A sad irony underscores this grim tale of a promising future derailed by imprisonment: One of its young stars, D'Aundre Bonds, is currently serving an 11-year sentence for manslaughter. The tragedy of one man's death is compounded by the sudden end of another's bright career; Bonds's performance is the best thing about this modest yet intermittently powerful film. Friends since childhood, Avery Montgomery (Richard T. Jones) and Cashmere (Gabriel Casseus) have chosen very different paths as adults. Avery, who has a young son by his girlfriend, Krista (Melissa DeSousa), hopes to win a swimming scholarship to a major university; Cashmere plans on making it by selling crack on the streets of Albuquerque, N.M. Both dreams are shattered the night Avery, Cash and Krista's brother, Dre (Bonds), are pulled over by the cops. Cash fires a shot at an officer with the gun he finds on the floor of his car, and all three are arrested. The gun, it turns out, was planted by a disgruntled dealer (Sticky Fingaz) who used it that afternoon during a botched robbery that ended in murder. Mistakenly picked out of a line-up as the gunmen, Avery, Cash and Dre are all sentenced to 10 years in New Mexico's state penitentiary. Once inside, Cash makes it immediately clear to his cellmate (Lloyd Avery II) that he's nobody's bitch, while Avery finds himself sharing a cell with contemplative Malachi Young (Clifton Powell), who draws his strength from Ralph Ellison. Dre, unfortunately, isn't as tough or as lucky, and is repeatedly raped by his brutal Aryan cellmate, Graffiti (Shark Fralich). But tough as life is behind bars, it's downright deadly in the yard, where rival gangs vie for control of the prison's lucrative drug trade. Cash, determined to get paid even though he's in prison, hooks up with Clean Up (Master P), the leader of the pen's biggest gang. Avery wants none of it, and turns his back on his old friend, whom he blames for being in prison in the first place. Clean Up, however, has big plans to take over Grafitti's operation, plans that depend on Cash's betrayal of his closest friends. Aside from the inevitable prison flick clichés, this tautly directed, well acted film takes a relatively hard look at how the violence of prison life only serves to further destroy already broken lives. The film's inability to transcend a narrowly defined form of masculinity is troubling, though, particularly its conviction that if you're the victim of prison rape, you're no longer a man.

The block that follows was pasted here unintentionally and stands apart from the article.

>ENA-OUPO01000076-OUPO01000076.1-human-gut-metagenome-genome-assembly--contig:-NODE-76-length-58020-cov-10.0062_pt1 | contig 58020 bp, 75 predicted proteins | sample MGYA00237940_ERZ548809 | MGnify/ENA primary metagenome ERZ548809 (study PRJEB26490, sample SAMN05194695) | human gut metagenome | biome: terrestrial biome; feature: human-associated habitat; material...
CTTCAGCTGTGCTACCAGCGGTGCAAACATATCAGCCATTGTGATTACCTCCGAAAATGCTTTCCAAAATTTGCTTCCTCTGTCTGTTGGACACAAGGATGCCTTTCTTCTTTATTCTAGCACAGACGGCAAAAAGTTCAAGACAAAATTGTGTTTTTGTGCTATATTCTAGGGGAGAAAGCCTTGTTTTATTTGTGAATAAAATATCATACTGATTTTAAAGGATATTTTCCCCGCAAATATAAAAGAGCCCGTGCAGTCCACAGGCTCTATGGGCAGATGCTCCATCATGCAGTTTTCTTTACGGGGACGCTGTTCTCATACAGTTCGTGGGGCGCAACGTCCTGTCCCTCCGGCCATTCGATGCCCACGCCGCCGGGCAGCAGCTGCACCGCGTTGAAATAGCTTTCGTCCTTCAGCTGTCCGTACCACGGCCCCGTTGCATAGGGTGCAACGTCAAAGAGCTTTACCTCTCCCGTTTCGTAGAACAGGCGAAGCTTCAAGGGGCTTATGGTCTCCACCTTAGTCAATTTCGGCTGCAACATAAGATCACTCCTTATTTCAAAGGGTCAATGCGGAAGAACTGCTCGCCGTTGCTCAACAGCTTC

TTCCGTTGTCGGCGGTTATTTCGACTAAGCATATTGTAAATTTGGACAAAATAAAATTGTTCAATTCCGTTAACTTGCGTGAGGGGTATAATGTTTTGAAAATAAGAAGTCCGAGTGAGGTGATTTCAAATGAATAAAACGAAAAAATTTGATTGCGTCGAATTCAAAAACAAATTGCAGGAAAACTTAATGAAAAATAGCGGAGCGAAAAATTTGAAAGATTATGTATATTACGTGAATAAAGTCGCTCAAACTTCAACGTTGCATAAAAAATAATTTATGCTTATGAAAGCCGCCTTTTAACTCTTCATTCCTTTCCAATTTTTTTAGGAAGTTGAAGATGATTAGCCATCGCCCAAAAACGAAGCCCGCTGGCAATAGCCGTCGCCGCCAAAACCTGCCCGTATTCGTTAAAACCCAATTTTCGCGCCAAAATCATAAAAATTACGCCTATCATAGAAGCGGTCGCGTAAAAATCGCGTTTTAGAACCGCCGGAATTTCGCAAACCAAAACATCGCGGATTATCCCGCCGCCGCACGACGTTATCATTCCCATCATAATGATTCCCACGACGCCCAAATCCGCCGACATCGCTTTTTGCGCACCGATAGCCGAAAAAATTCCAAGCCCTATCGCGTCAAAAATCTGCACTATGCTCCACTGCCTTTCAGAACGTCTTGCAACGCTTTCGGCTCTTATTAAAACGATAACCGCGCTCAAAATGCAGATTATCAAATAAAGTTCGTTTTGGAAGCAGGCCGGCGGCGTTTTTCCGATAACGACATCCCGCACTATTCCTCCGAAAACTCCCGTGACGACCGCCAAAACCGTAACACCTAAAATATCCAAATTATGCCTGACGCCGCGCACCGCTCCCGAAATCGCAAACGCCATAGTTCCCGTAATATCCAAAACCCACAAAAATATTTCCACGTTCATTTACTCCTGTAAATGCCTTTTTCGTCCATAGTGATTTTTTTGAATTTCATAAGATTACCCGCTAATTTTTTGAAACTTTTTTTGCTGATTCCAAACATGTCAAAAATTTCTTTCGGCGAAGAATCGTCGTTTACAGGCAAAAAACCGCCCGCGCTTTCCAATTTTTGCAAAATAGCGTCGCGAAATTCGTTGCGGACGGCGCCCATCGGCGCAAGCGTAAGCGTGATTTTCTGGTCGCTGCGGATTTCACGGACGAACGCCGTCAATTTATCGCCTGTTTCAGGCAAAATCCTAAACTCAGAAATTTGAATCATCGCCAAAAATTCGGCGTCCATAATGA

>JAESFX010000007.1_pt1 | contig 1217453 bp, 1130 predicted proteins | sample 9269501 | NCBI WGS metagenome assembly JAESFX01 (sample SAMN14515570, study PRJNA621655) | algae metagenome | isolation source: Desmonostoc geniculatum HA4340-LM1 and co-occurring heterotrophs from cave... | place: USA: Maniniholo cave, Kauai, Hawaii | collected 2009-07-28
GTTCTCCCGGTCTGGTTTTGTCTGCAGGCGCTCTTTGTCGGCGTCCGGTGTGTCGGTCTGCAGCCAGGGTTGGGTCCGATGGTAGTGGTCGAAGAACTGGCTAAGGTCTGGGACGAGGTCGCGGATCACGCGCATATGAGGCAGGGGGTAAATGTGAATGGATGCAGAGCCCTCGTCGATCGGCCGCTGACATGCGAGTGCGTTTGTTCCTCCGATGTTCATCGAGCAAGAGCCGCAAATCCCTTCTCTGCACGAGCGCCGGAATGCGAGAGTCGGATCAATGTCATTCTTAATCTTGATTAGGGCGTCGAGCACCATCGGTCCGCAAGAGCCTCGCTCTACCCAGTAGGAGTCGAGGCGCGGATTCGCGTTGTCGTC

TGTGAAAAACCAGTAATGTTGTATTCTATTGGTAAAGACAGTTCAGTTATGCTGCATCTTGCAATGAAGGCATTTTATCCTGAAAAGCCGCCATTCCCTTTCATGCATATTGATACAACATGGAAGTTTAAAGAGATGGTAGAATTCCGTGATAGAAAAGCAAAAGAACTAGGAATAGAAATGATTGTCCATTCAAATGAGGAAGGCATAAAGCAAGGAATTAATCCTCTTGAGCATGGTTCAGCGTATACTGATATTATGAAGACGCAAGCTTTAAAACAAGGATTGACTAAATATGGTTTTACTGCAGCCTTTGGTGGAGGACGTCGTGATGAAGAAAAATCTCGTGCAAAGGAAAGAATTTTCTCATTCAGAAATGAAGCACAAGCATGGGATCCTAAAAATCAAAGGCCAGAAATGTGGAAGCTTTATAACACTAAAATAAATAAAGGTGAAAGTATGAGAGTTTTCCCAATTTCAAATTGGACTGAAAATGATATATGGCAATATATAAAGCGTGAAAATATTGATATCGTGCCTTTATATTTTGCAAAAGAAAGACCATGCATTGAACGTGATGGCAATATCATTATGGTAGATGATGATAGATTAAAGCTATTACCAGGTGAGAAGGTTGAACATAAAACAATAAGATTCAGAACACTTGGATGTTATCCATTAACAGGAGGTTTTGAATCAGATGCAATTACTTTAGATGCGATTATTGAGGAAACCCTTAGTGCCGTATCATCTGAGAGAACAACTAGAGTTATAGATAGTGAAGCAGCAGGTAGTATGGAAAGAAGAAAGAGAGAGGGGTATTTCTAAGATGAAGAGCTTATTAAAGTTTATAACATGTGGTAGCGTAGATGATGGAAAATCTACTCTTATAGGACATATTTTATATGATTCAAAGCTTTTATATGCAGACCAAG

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- Released: 2003
- Rating: R
- Review: A sad irony underscores this grim tale of a promising future derailed by imprisonment: One of its young stars, D'Aundre Bonds, is currently serving an 11-year sentence for manslaughter. The tragedy of one man's death is compounded by the sudden end of anot… (more)